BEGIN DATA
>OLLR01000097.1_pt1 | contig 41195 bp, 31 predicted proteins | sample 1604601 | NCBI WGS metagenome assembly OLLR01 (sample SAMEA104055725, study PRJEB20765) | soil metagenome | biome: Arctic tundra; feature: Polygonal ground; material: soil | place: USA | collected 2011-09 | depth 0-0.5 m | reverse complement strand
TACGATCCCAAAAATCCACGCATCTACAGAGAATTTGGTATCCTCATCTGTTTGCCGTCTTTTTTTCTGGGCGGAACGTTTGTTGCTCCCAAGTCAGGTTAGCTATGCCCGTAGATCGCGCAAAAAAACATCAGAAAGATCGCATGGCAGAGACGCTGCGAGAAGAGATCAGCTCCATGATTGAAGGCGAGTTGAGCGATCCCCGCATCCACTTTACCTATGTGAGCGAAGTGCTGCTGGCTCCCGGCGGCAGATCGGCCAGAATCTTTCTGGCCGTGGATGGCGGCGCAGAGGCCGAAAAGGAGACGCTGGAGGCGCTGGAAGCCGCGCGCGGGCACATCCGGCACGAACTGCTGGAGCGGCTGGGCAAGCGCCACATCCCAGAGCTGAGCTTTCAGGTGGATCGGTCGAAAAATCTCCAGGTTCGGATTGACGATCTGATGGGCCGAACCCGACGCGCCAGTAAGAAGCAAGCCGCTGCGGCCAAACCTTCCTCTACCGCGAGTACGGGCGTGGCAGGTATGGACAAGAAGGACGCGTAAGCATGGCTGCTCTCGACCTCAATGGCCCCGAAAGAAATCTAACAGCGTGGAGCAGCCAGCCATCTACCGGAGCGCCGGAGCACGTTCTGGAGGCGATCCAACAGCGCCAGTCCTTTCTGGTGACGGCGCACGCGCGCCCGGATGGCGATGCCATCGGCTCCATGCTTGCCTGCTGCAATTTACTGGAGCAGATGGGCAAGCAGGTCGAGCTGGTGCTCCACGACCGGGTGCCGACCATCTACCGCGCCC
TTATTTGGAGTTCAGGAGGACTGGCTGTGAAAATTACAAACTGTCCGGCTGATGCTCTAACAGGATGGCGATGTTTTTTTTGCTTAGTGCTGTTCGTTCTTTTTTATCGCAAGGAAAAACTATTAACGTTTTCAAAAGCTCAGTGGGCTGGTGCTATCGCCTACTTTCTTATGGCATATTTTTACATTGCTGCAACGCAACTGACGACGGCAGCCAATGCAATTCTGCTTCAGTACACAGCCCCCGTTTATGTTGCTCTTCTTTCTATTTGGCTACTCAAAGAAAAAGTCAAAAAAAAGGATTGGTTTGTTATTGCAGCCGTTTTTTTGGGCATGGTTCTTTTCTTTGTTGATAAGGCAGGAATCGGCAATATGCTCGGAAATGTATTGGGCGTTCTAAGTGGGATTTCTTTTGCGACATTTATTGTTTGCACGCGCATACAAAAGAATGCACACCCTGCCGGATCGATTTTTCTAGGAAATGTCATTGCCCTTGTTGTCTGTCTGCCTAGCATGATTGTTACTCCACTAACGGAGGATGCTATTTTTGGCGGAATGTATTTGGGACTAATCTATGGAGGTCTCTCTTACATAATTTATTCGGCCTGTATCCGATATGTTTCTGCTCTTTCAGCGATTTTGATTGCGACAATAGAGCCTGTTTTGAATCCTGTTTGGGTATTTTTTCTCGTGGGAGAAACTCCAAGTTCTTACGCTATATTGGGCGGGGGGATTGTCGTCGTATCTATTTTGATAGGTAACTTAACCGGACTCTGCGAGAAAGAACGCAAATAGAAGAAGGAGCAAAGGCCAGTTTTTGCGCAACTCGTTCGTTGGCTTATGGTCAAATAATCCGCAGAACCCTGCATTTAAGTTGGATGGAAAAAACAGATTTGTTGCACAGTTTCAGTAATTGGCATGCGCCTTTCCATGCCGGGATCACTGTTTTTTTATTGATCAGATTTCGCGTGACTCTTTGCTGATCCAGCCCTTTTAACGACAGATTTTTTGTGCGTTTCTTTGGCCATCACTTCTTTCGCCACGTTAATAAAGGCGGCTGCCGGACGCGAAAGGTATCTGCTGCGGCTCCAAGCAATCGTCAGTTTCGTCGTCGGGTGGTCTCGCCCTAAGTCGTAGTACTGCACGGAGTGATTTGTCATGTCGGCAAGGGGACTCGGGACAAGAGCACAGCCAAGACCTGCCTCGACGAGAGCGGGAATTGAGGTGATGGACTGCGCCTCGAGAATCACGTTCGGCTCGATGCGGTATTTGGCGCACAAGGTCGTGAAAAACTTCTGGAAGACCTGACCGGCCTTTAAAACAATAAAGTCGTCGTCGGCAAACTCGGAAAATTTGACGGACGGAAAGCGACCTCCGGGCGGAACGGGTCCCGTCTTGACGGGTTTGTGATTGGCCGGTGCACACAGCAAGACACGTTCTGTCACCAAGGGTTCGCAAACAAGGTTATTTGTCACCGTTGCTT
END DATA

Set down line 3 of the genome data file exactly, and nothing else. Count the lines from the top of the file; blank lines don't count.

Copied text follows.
TTATTTGGAGTTCAGGAGGACTGGCTGTGAAAATTACAAACTGTCCGGCTGATGCTCTAACAGGATGGCGATGTTTTTTTTGCTTAGTGCTGTTCGTTCTTTTTTATCGCAAGGAAAAACTATTAACGTTTTCAAAAGCTCAGTGGGCTGGTGCTATCGCCTACTTTCTTATGGCATATTTTTACATTGCTGCAACGCAACTGACGACGGCAGCCAATGCAATTCTGCTTCAGTACACAGCCCCCGTTTATGTTGCTCTTCTTTCTATTTGGCTACTCAAAGAAAAAGTCAAAAAAAAGGATTGGTTTGTTATTGCAGCCGTTTTTTTGGGCATGGTTCTTTTCTTTGTTGATAAGGCAGGAATCGGCAATATGCTCGGAAATGTATTGGGCGTTCTAAGTGGGATTTCTTTTGCGACATTTATTGTTTGCACGCGCATACAAAAGAATGCACACCCTGCCGGATCGATTTTTCTAGGAAATGTCATTGCCCTTGTTGTCTGTCTGCCTAGCATGATTGTTACTCCACTAACGGAGGATGCTATTTTTGGCGGAATGTATTTGGGACTAATCTATGGAGGTCTCTCTTACATAATTTATTCGGCCTGTATCCGATATGTTTCTGCTCTTTCAGCGATTTTGATTGCGACAATAGAGCCTGTTTTGAATCCTGTTTGGGTATTTTTTCTCGTGGGAGAAACTCCAAGTTCTTACGCTATATTGGGCGGGGGGATTGTCGTCGTATCTATTTTGATAGGTAACTTAACCGGACTCTGCGAGAAAGAACGCAAATAGAAGAAGGAGCAAAGGCCAGTTTTTGCGCAACTCGTTCGTTGGCTTATGGTCAAATAATCCGCAGAACCCTGCATTTAAGTTGGATGGAAAAAACAGATTTGTTGCACAGTTTCAGTAATTGGCATGCGCCTTTCCATGCCGGGATCACTGTTTTTTTATTGATCAGATTTCGCGTGACTCTTTGCTGATCCAGCCCTTTTAACGACAGATTTTTTGTGCGTTTCTTTGGCCATCACTTCTTTCGCCACGTTAATAAAGGCGGCTGCCGGACGCGAAAGGTATCTGCTGCGGCTCCAAGCAATCGTCAGTTTCGTCGTCGGGTGGTCTCGCCCTAAGTCGTAGTACTGCACGGAGTGATTTGTCATGTCGGCAAGGGGACTCGGGACAAGAGCACAGCCAAGACCTGCCTCGACGAGAGCGGGAATTGAGGTGATGGACTGCGCCTCGAGAATCACGTTCGGCTCGATGCGGTATTTGGCGCACAAGGTCGTGAAAAACTTCTGGAAGACCTGACCGGCCTTTAAAACAATAAAGTCGTCGTCGGCAAACTCGGAAAATTTGACGGACGGAAAGCGACCTCCGGGCGGAACGGGTCCCGTCTTGACGGGTTTGTGATTGGCCGGTGCACACAGCAAGACACGTTCTGTCACCAAGGGTTCGCAAACAAGGTTATTTGTCACCGTTGCTT